At the end of the most momentous week of his career, Mark Byford, the acting director-general of the BBC, is surrounded by a frenzy of activity. He has just returned from taking his son to football training, his other lad needs collecting from the other side of his adopted home town and one of his three daughters is on her way out. Then he and the boys have to get to a Premiership match in time for kick-off. Life goes on for Greg Dyke's rock music-loving replacement, just as it does for the BBC itself in the wake of Lord Hutton's inquiry.
Byford, 45, has become a public figure for the first time after spending his working life in the corridors and cutting rooms of the BBC. The media spotlight has not been kind, accusing him of lacking charisma and portraying him as a "Birtist Dalek" - a damaging association with Dyke's sober and reforming predecessor who remains unpopular with many BBC staff.
The reality is that the BBC careerist's talents have been recognised by all his bosses. After joining the corporation as a holiday relief assistant he rose to become Home Editor for BBC News and Current Affairs by the age of 30; two years later, he was made a controller. Dyke himself appointed him deputy director-general in December.
"Everybody shapes you," says Byford. "Your family shapes you, your life experience shapes you and the people you work closely with and admire shape you." He makes no secret of his regard for Birt's achievements, describing him as a "fantastic strategist" with a "sensationally good" understanding of the importance of new technology. "He came to the BBC at a time when there were lots of questions being asked about where it was going and what it stood for. He had to give it very rigorous and solid direction, particularly in its journalism, and some people didn't like it," says Byford.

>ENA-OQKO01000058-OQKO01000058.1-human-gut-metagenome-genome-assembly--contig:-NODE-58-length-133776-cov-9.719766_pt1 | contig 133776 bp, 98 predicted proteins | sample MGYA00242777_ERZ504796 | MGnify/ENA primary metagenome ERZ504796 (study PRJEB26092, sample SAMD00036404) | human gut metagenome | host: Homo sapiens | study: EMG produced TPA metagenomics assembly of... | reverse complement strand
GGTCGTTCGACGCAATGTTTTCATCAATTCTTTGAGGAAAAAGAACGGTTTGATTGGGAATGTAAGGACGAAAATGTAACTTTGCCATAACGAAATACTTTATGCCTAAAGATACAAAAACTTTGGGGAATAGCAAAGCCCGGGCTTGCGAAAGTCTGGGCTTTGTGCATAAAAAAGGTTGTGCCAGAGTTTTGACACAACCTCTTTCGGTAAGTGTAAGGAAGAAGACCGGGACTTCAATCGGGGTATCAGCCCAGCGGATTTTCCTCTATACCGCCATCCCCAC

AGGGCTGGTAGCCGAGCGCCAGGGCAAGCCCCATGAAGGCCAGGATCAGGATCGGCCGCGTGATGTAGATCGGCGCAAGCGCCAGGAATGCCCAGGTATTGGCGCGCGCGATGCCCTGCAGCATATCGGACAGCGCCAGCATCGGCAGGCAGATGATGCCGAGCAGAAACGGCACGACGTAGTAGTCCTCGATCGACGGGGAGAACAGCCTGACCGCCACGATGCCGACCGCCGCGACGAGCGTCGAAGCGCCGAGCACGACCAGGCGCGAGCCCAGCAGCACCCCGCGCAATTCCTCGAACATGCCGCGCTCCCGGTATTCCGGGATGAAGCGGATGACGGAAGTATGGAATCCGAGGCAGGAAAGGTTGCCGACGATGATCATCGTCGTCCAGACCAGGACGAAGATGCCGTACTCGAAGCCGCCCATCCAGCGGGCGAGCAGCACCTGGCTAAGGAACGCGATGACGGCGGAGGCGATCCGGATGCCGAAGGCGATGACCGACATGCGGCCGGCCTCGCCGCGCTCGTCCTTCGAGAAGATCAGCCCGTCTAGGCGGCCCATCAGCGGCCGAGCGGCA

"He took an enormous amount of flak but stayed resolute, always saying, 'What I'm here to do is what's best for the licence-fee payers of the UK, not what's best for John Birt.' I thought that was admirable." He admired Dyke for other reasons, describing him as "incredibly dynamic and popular and great fun to work with". "Greg was a completely different character. He warmed the staff and loosened the place up."